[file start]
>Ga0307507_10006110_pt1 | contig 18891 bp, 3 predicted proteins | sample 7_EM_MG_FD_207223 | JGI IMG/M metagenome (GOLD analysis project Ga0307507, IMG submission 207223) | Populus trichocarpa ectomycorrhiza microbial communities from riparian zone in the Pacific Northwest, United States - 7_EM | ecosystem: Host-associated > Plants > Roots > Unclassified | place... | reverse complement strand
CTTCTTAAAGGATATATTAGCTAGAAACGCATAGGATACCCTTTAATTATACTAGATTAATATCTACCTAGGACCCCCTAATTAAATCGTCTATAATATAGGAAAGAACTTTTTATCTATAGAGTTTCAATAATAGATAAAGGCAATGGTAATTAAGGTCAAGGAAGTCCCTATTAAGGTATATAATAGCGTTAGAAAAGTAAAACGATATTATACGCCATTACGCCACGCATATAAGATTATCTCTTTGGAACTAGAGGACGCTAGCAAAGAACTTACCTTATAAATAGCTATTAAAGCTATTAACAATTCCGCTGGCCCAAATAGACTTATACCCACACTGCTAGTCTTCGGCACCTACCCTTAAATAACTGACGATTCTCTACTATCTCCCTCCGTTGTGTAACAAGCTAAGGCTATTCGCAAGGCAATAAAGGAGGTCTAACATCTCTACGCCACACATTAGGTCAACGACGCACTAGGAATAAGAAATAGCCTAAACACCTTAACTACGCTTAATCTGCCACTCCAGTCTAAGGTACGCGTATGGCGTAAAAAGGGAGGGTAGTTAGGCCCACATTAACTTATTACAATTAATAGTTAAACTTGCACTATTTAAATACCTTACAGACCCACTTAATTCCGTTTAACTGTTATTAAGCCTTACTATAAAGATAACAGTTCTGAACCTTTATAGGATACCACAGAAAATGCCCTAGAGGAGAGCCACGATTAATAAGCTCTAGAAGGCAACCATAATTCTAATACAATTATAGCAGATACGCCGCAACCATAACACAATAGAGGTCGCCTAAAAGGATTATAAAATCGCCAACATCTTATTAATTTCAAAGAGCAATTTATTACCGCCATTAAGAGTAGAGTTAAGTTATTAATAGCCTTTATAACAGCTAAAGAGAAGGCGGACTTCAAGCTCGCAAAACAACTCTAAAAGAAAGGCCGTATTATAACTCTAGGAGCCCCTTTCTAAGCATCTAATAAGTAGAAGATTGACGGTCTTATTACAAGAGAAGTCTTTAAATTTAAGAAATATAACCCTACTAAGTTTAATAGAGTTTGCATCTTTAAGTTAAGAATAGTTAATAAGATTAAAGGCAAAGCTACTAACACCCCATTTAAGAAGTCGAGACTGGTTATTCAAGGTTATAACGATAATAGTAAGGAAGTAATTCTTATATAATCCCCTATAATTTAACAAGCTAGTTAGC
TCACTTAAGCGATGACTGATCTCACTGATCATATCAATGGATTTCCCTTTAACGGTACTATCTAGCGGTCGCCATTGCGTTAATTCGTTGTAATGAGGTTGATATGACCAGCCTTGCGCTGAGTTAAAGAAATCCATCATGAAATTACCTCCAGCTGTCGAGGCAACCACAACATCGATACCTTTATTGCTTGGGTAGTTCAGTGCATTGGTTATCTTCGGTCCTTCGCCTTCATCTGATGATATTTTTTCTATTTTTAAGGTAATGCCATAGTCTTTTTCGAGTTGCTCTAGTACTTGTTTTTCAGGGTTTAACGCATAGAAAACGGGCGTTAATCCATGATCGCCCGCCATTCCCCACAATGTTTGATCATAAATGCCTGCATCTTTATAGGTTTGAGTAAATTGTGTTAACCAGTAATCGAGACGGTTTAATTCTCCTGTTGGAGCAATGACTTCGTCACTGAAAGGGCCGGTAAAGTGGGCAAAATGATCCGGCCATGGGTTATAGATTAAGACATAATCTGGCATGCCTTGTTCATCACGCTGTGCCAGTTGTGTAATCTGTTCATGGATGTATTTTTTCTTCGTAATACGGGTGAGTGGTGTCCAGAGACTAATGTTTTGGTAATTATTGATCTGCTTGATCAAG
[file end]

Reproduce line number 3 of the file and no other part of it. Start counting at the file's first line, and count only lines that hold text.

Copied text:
TCACTTAAGCGATGACTGATCTCACTGATCATATCAATGGATTTCCCTTTAACGGTACTATCTAGCGGTCGCCATTGCGTTAATTCGTTGTAATGAGGTTGATATGACCAGCCTTGCGCTGAGTTAAAGAAATCCATCATGAAATTACCTCCAGCTGTCGAGGCAACCACAACATCGATACCTTTATTGCTTGGGTAGTTCAGTGCATTGGTTATCTTCGGTCCTTCGCCTTCATCTGATGATATTTTTTCTATTTTTAAGGTAATGCCATAGTCTTTTTCGAGTTGCTCTAGTACTTGTTTTTCAGGGTTTAACGCATAGAAAACGGGCGTTAATCCATGATCGCCCGCCATTCCCCACAATGTTTGATCATAAATGCCTGCATCTTTATAGGTTTGAGTAAATTGTGTTAACCAGTAATCGAGACGGTTTAATTCTCCTGTTGGAGCAATGACTTCGTCACTGAAAGGGCCGGTAAAGTGGGCAAAATGATCCGGCCATGGGTTATAGATTAAGACATAATCTGGCATGCCTTGTTCATCACGCTGTGCCAGTTGTGTAATCTGTTCATGGATGTATTTTTTCTTCGTAATACGGGTGAGTGGTGTCCAGAGACTAATGTTTTGGTAATTATTGATCTGCTTGATCAAG